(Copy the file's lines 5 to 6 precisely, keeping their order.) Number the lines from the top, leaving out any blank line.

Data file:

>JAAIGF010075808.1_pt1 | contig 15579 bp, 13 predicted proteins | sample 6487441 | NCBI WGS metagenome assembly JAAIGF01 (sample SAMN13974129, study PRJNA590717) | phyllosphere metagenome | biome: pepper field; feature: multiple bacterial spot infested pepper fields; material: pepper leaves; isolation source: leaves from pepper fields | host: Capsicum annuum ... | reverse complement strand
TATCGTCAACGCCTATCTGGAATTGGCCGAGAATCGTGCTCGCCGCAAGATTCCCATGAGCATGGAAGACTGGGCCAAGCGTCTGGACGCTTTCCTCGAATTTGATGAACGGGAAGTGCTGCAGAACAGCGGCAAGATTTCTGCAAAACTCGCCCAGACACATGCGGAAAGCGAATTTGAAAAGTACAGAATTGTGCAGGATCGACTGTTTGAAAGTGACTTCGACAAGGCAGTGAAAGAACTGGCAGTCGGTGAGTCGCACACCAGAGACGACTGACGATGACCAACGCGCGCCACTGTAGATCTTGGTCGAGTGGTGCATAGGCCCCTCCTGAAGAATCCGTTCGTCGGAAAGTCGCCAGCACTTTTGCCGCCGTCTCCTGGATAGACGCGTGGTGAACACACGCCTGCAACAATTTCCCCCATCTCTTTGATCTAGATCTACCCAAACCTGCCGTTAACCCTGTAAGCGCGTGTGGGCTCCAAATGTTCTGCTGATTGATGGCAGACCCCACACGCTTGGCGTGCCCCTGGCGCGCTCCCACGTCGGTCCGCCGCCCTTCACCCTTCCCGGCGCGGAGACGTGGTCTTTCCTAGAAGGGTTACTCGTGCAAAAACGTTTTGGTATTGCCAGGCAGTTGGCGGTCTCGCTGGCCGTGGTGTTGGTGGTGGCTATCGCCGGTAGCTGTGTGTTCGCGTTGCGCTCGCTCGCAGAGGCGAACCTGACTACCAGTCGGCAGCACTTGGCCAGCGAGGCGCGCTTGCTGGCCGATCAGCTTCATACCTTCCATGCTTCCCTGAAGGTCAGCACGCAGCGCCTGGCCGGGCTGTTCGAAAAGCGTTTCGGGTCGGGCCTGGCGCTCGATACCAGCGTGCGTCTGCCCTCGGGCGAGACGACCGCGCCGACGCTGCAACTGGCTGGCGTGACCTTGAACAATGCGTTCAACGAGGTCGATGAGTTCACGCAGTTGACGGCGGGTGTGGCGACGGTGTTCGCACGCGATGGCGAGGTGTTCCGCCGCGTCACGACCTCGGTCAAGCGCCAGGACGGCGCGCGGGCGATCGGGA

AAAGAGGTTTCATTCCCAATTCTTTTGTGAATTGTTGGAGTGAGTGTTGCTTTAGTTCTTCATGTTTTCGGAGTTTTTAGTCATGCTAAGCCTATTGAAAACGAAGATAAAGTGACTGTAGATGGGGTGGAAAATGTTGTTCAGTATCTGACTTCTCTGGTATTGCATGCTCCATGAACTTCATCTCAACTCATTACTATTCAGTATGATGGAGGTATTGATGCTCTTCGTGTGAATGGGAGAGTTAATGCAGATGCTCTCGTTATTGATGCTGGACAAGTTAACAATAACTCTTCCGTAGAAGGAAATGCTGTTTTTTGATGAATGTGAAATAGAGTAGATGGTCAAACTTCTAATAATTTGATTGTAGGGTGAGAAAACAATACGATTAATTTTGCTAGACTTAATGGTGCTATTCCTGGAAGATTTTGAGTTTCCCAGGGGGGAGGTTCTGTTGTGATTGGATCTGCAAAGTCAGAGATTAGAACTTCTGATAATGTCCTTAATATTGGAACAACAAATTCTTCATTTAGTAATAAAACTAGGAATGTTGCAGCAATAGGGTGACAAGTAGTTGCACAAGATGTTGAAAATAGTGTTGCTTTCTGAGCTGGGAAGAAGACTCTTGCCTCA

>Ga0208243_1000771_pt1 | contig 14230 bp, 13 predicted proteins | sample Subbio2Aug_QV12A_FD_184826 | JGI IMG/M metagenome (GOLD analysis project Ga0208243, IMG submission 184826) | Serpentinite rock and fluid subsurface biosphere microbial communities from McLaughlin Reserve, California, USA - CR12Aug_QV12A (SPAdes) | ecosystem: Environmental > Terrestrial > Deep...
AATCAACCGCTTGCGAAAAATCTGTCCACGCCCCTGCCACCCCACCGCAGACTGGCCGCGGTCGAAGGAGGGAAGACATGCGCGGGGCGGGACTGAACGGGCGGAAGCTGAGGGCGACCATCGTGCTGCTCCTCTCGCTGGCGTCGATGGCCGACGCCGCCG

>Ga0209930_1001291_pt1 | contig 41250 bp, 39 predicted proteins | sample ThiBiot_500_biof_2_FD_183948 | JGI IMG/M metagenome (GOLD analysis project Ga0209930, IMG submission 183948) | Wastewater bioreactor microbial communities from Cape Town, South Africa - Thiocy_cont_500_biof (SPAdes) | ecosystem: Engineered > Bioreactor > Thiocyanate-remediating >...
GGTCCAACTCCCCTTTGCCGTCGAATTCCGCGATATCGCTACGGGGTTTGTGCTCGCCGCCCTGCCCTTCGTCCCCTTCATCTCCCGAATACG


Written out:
AATCAACCGCTTGCGAAAAATCTGTCCACGCCCCTGCCACCCCACCGCAGACTGGCCGCGGTCGAAGGAGGGAAGACATGCGCGGGGCGGGACTGAACGGGCGGAAGCTGAGGGCGACCATCGTGCTGCTCCTCTCGCTGGCGTCGATGGCCGACGCCGCCG

>Ga0209930_1001291_pt1 | contig 41250 bp, 39 predicted proteins | sample ThiBiot_500_biof_2_FD_183948 | JGI IMG/M metagenome (GOLD analysis project Ga0209930, IMG submission 183948) | Wastewater bioreactor microbial communities from Cape Town, South Africa - Thiocy_cont_500_biof (SPAdes) | ecosystem: Engineered > Bioreactor > Thiocyanate-remediating >...